About 70 football players are part of the NCAA Exceptional Student-Athlete Disability Insurance Program, according to Juanita Sheely, travel and insurance coordinator for the NCAA. The NCAA provides athletes, who are projected to be picked in the first two rounds of the NFL draft, with a loan to take out a premium. Sheely declined to say if McGahee had insurance through the NCAA's program, administered by ASU International.

 

Penni Key, associate athletic director of clients at the University of Miami, said that athletes are encouraged to look at the NCAA's program as opposed to outside underwriters because the school wants to make sure that an agent isn't paying a premium for the athlete, which would be an NCAA violation. Key said that about five University of Miami football players are covered by some insurance policy each season.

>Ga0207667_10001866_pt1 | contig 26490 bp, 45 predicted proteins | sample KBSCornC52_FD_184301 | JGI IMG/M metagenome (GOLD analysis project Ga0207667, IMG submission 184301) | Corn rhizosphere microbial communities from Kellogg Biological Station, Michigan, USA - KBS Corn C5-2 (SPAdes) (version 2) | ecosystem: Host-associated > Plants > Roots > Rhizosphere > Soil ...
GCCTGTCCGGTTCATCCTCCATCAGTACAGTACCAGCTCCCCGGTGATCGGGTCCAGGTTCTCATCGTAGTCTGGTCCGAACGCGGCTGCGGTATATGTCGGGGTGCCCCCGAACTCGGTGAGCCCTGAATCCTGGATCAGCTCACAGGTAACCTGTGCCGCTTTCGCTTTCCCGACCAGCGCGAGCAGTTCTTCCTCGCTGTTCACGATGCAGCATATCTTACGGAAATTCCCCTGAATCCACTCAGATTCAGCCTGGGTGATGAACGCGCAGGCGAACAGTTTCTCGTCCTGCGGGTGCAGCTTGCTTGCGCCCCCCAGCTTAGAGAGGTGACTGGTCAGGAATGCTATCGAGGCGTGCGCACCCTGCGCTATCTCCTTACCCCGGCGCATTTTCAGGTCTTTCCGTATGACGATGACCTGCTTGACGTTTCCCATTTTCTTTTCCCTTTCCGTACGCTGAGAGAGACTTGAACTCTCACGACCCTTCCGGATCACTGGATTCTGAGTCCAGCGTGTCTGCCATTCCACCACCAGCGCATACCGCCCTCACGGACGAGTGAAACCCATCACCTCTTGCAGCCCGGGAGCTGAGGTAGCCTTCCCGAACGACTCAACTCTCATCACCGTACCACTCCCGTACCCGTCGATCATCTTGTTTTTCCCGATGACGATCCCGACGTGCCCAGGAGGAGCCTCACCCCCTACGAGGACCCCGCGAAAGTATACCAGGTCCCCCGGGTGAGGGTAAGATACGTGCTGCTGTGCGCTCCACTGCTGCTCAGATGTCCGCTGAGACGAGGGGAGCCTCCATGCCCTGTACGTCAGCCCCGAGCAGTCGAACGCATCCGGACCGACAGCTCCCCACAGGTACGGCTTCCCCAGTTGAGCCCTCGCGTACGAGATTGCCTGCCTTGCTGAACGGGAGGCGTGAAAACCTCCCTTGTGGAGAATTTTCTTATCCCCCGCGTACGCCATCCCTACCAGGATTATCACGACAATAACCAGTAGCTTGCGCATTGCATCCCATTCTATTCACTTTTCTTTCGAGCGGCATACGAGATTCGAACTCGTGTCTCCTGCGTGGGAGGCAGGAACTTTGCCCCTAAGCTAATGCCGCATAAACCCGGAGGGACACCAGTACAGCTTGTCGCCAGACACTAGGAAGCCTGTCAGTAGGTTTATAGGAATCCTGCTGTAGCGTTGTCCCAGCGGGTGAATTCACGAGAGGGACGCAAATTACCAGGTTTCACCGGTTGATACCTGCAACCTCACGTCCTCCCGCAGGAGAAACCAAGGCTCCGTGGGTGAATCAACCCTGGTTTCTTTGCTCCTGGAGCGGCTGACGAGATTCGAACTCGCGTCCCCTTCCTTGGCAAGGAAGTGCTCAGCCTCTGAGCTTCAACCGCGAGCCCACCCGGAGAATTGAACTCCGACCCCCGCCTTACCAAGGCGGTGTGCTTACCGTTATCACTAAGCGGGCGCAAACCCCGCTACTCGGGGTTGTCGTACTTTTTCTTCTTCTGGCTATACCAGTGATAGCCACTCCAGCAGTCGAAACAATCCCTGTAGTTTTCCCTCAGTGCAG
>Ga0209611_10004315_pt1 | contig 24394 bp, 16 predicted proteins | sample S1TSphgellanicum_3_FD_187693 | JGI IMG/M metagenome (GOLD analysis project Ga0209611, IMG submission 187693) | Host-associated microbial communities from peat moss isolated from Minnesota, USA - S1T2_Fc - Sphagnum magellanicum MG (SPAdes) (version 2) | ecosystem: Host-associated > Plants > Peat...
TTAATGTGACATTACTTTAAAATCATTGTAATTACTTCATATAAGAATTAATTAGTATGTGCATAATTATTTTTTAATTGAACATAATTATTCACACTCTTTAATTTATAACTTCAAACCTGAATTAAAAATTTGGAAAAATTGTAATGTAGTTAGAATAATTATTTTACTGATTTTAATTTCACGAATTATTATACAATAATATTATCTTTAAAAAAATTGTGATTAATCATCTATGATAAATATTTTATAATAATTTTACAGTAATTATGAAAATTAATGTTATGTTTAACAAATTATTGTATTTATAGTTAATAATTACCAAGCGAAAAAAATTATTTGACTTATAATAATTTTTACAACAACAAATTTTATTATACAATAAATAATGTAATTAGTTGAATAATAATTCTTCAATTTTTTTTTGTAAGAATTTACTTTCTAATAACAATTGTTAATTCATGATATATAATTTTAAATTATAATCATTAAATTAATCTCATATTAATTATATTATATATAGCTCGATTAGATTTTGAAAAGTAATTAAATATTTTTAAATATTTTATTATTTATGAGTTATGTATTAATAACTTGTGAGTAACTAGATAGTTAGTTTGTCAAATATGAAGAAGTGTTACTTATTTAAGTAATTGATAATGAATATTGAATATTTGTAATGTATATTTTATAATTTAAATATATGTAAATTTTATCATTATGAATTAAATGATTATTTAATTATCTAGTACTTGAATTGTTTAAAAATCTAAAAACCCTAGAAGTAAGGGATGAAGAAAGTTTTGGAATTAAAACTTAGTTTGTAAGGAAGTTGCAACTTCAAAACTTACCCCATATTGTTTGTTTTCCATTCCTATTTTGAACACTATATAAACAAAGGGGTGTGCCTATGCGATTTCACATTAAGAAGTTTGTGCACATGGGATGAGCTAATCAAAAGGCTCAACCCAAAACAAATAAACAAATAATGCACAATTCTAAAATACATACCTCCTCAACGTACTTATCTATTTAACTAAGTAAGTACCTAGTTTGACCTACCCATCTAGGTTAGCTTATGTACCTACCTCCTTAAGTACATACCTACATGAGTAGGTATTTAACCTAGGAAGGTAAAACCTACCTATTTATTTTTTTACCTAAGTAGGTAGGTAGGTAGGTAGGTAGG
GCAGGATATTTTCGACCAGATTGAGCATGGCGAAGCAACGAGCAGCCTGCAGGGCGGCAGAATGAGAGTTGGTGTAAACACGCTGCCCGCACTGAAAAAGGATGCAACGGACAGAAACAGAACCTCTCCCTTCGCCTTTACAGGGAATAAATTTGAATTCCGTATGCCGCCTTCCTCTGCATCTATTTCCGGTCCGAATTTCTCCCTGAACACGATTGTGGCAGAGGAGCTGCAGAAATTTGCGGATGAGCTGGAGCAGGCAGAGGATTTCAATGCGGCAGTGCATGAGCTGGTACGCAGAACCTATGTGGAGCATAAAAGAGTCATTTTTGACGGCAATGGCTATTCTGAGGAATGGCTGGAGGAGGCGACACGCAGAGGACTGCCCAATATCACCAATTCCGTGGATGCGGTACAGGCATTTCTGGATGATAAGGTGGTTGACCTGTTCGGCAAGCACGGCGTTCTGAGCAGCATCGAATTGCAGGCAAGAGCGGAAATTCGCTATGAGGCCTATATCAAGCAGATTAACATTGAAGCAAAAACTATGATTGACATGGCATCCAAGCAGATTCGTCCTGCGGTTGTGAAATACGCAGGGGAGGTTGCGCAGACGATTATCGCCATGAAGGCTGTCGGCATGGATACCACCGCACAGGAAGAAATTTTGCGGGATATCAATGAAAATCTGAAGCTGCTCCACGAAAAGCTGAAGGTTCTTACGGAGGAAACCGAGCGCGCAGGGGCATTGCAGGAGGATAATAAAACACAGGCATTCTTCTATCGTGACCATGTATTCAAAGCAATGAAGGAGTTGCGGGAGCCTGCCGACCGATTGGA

Darren Rovell, who covers sports business for ESPN.com, can be reached at Darren.rovell@espn3.com.

 

 

^^ at least there's a bit of a silver lining in this sad story. McGahee is a great player, and I hope dearly that he returns to play for my 'Canes next year.

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I heard about him getting hurt the other day and they were unsure if he had insurance. That would be the worst luck ever - going from a first round draft pick to a regular schmoe in half a second. He must be thanking his good judgement.

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^ I'm glad you only heard about it, and didn't actually see it. His knee went completely the other way due to a high velocity shoulderpad or something, man. But yes, that is smart thinking.